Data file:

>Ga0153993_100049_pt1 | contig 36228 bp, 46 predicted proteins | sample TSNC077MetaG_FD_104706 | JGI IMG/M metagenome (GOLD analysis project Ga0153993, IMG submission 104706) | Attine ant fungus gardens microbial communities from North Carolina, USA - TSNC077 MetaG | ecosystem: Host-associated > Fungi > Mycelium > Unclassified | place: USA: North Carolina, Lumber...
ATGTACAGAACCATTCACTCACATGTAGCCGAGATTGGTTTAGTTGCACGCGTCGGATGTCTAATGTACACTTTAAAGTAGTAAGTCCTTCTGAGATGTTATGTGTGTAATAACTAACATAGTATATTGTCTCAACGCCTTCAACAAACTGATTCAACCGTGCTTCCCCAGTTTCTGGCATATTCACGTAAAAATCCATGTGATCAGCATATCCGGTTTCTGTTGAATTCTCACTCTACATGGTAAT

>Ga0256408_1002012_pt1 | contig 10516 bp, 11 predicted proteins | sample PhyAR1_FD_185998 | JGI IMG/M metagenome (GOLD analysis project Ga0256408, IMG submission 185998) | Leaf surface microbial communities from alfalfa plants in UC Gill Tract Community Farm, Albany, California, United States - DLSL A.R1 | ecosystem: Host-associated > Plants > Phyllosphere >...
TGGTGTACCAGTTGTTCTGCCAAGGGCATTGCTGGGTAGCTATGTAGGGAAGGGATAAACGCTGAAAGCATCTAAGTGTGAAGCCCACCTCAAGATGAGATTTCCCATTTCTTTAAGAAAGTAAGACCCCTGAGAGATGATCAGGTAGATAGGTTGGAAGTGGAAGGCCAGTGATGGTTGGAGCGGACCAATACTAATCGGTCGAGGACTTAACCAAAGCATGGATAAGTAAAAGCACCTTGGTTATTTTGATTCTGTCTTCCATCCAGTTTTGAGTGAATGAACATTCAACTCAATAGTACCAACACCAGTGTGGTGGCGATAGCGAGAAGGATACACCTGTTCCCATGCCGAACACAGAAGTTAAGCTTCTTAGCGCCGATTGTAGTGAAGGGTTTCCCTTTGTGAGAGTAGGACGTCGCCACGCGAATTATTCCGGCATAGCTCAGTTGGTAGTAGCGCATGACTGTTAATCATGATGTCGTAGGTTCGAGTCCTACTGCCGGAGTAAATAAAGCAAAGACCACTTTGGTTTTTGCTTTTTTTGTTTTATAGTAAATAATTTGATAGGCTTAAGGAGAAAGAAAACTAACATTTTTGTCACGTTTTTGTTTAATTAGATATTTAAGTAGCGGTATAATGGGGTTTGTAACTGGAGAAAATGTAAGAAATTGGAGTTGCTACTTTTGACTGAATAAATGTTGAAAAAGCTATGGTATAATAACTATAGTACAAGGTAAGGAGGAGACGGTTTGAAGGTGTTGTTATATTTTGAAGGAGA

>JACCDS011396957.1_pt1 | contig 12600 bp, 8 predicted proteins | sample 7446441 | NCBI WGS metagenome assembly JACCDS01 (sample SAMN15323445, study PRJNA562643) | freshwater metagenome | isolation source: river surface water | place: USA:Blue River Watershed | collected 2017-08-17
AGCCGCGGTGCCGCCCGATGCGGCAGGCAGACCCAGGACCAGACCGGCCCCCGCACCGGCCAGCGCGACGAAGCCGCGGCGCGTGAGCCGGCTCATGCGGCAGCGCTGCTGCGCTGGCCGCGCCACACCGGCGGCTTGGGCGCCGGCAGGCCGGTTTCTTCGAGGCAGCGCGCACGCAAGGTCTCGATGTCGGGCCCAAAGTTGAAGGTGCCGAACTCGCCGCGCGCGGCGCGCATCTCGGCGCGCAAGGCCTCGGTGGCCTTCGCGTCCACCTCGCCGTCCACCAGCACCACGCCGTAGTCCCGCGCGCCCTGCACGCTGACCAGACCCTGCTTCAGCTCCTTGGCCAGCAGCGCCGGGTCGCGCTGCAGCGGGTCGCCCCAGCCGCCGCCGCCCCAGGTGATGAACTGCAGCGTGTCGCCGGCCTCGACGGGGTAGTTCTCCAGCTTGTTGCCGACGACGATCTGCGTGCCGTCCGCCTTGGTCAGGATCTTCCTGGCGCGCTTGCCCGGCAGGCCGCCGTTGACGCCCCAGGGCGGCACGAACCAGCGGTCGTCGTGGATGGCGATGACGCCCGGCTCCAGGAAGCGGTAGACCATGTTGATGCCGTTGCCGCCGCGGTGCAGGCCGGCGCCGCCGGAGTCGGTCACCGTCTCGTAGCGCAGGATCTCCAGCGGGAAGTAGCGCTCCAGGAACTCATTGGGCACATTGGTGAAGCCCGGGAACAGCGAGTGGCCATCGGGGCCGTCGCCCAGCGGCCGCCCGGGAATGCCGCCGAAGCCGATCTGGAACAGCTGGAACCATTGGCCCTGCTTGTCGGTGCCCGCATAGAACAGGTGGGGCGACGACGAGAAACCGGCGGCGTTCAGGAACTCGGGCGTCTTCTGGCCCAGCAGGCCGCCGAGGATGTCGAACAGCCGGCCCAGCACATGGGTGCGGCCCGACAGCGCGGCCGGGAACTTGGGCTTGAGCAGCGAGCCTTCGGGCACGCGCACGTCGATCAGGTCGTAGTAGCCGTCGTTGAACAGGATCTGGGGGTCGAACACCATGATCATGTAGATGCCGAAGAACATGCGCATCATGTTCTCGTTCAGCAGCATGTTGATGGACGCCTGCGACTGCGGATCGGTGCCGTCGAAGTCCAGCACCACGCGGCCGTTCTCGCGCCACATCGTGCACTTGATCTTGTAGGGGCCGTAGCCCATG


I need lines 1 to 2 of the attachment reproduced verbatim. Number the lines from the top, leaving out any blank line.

>Ga0153993_100049_pt1 | contig 36228 bp, 46 predicted proteins | sample TSNC077MetaG_FD_104706 | JGI IMG/M metagenome (GOLD analysis project Ga0153993, IMG submission 104706) | Attine ant fungus gardens microbial communities from North Carolina, USA - TSNC077 MetaG | ecosystem: Host-associated > Fungi > Mycelium > Unclassified | place: USA: North Carolina, Lumber...
ATGTACAGAACCATTCACTCACATGTAGCCGAGATTGGTTTAGTTGCACGCGTCGGATGTCTAATGTACACTTTAAAGTAGTAAGTCCTTCTGAGATGTTATGTGTGTAATAACTAACATAGTATATTGTCTCAACGCCTTCAACAAACTGATTCAACCGTGCTTCCCCAGTTTCTGGCATATTCACGTAAAAATCCATGTGATCAGCATATCCGGTTTCTGTTGAATTCTCACTCTACATGGTAAT